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Located on Manila Bay, one of the finest harbors in the world, Manila, the capital of the Philippines, is a mega-city of more than 12 million people.

Metro Manila is a vast sprawling conurbation, over 600 square kilometers in size, which never sleeps. It ranges from the super-rich suburbs such as Forbes Park to desparately poor neighborhoods such as Tondo.

It ranges from elegant boulevards (such as Roxas Blvd. on Manila Bay) to an immense old Spanish fortress city (Intramuros) to shopping streets (such as Escolta St and Rizal Avenue) and market areas (such as Divisoria), from a lively Chinatown (Binondo; Ongpin Street) to the home of the President (Malancanang Palace in San Miguel), from business skyscrapers (in Makati) to wonderful old churches (such as Quiapo Church) and areas of lively nightlife.

Intramuros, Manila

Intramuros, the old city of Manila, dating from Spanish colonial times

There are numerous daytrips from Manila of great interest to the visitor: Corregidor Island, where you can see the relics of titan struggles during World War II; the Pagsanjan waterfalls and rapids; and the Taal volcano and lake.

Some of Manila's tourist attractions:

-- Rizal Park (Luneta)
-- Rizal Monument
-- Intramuros
-- Fort Santiago
-- San Augustin Church
-- Manila Cathedral
-- Casa Manila
-- Quiapo Church
-- Chinatown
-- Binondo Church
-- Chinese Cemetery
-- Malacanang Palace
-- Malate Church
-- Cultural Center of the Philippines
-- Coconut Palace
-- American Military Cemetery and Memorial
-- Nayong Filipino
-- Manila Zoo
-- Paco Park and Cemetery

A Little History

Manila (whose name comes from the Tagalog words referring to waterlilies) had been a commercial center for many centuries when the Spanish arrived in the 16th century.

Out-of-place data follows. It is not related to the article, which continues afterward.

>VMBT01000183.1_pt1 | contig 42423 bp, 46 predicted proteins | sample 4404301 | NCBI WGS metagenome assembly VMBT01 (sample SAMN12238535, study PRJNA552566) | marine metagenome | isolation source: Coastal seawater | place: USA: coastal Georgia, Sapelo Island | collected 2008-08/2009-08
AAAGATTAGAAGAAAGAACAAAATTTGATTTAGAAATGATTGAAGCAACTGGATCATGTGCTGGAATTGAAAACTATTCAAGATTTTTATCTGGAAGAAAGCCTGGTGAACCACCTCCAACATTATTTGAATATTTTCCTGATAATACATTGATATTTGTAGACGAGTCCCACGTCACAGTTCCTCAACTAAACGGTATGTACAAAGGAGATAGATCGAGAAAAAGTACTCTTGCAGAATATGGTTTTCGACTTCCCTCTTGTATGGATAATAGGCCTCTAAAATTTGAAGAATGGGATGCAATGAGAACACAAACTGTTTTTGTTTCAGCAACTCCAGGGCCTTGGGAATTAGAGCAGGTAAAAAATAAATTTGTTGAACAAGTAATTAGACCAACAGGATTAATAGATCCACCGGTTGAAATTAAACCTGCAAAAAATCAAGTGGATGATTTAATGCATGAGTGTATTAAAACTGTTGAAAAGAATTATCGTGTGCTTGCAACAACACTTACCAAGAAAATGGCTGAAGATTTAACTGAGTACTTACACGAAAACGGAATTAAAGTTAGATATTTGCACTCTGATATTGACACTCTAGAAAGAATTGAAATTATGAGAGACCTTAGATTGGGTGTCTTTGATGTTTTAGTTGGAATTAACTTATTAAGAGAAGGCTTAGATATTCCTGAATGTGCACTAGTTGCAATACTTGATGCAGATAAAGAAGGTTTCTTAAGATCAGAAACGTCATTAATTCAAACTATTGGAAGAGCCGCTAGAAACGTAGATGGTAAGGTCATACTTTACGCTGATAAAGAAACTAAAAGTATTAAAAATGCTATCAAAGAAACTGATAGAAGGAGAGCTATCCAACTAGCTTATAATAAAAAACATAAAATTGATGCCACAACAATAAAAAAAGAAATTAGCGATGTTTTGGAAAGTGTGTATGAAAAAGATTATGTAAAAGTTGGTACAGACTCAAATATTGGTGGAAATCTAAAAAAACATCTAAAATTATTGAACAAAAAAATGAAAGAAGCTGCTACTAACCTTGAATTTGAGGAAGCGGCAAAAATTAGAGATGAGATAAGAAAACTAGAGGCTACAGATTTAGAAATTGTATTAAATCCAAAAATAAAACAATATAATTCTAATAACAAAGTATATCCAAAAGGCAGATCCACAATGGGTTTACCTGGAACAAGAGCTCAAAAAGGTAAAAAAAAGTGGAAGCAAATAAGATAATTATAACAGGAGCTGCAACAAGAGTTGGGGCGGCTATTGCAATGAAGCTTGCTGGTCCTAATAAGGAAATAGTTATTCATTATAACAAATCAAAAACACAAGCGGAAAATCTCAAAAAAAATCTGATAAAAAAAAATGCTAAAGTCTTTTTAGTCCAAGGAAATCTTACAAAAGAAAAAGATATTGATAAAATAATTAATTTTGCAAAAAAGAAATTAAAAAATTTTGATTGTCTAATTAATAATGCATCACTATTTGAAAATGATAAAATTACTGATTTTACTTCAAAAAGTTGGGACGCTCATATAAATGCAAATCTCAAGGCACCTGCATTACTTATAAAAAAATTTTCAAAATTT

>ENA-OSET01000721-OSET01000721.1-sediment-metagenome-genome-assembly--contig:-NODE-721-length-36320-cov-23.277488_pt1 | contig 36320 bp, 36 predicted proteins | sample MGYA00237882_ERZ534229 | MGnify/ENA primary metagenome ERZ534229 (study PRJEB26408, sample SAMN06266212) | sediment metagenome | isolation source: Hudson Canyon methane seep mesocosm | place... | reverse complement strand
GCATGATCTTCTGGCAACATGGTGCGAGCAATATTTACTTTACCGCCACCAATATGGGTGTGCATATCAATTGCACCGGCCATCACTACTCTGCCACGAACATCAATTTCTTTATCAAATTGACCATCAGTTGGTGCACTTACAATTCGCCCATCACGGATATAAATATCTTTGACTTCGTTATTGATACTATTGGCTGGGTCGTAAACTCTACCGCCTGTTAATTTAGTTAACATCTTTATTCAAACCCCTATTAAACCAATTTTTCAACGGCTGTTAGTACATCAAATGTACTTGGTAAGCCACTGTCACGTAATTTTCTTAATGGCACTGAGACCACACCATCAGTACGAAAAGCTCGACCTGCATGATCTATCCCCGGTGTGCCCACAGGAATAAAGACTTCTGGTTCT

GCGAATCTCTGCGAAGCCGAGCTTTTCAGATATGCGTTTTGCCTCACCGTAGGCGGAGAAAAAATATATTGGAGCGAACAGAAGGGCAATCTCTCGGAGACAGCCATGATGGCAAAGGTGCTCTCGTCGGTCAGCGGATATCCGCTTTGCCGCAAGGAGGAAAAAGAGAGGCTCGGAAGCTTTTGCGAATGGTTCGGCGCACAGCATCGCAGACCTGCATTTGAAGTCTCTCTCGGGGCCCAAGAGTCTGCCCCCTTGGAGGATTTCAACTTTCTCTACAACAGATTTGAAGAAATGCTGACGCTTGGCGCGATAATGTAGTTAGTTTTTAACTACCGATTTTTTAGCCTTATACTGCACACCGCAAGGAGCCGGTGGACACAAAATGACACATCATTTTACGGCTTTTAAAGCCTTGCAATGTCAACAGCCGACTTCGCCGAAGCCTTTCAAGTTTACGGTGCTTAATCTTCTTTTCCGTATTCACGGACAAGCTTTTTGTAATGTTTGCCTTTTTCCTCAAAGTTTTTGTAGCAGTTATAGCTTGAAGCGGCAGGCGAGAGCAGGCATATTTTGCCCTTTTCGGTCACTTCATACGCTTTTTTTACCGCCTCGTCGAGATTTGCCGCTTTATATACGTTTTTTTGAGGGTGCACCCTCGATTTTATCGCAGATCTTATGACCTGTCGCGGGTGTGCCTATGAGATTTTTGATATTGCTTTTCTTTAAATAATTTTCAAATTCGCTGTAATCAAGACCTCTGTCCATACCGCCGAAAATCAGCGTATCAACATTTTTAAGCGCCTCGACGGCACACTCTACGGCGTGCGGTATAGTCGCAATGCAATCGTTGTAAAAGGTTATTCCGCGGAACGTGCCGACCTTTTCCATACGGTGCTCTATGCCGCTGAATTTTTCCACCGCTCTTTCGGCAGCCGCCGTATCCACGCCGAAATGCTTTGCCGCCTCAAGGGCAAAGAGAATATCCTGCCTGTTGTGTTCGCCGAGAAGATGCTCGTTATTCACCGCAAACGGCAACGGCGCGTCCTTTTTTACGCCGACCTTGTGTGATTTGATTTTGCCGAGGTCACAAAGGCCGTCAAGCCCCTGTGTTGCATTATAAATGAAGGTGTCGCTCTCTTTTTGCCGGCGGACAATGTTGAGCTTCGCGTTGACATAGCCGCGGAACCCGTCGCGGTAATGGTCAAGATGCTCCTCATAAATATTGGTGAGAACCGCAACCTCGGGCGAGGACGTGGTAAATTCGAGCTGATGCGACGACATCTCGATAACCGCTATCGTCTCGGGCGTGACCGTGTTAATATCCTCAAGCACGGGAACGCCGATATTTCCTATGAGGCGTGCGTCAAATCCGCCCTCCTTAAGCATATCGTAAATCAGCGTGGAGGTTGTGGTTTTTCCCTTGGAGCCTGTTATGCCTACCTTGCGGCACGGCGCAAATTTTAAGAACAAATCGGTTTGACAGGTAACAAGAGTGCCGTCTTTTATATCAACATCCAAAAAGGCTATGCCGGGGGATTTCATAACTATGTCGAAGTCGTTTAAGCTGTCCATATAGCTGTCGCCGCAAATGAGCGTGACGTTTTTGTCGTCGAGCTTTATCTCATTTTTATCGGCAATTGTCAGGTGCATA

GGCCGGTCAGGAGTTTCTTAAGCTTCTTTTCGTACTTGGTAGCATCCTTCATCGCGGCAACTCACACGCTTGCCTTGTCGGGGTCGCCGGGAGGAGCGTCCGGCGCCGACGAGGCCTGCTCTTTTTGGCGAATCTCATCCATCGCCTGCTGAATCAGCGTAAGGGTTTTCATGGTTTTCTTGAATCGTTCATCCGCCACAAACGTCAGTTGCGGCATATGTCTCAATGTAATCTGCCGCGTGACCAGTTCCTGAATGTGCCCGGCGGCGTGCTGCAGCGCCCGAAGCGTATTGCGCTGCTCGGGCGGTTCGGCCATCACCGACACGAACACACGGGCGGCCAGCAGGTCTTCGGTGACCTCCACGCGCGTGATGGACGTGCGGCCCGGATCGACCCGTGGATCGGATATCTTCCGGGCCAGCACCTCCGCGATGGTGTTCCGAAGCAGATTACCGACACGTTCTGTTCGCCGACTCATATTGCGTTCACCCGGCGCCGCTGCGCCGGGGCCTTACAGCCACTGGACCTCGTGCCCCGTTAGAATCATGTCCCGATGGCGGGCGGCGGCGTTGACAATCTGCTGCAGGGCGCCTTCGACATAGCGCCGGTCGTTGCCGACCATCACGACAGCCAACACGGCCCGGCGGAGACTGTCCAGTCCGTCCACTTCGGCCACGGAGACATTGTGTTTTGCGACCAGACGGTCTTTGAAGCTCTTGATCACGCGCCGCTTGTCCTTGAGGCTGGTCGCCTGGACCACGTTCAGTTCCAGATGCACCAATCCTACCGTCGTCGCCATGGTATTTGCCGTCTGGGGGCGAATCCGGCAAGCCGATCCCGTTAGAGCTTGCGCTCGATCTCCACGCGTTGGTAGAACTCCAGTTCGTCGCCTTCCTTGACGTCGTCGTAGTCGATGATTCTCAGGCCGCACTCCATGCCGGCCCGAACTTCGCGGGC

In 1571 the Spanish navigator, Miguel Lopez de Legazpi, proclaimed Manila as capital of the Philippines (the capital had previously been Cebu in the central Philippines) and built a fortress there. King Philip II of Spain conferred the title of Isigne y Siempre Leal Ciudad (Spanish, "Distinguished and Ever Loyal City") on the city.

The center of the Spanish city of Manila was a huge fortress named Intramuros (Spanish, "between the walls") which was home for the Spanish administrators, friars and merchants. From here they would spread their control across the Philippine archipelago.

The galleon trade began which consisted of galleons arriving and departing with rich cargoes of goods going to and from the motherland, Spain, via Mexico. Under this system, Manila prospered while most of the provinces remained backward.

Over the centuries there were uprisings by the immigrant Chinese and by the native Filipinos, military struggles with other European powers (Dutch blockades; a brief British occupation in 1762-64) and four major earthquakes (for example, in 1863).

Manila was a closed city until 1834 when for the first time foreign shipping was allowed to enter the Philippines. It had also been a closed city to new ideas but this gradually changed in the 19th century too. In 1896 the great Filipino writer and leader, José Rizal, was executed in Manila by the Spanish and shortly thereafter an armed rebellion broke out against Spanish rule in the Philippines.

In 1898 the Spanish-American War began with the result that the Philippines fell into the hands of a new colonial power, the United States.

The Second World War had a disastrous effect on Manila. The Japanese combat with the Americans in 1945 left the whole city (including Intramuros) in ruins. Manila was called the "Warsaw of Asia" (Warsaw, Poland, having been similarly flattened by the war). Hundreds of thousands of Filipinos died.

With post-war independence came reconstruction of Manila, but this was done in a quite patchy manner. Over the past decades Manila has experienced a huge population growth with a never-ending arrival of people from the provinces coming to try and find work in the big city.

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Author: David Paul Wagner
(David Paul Wagner on Google+)

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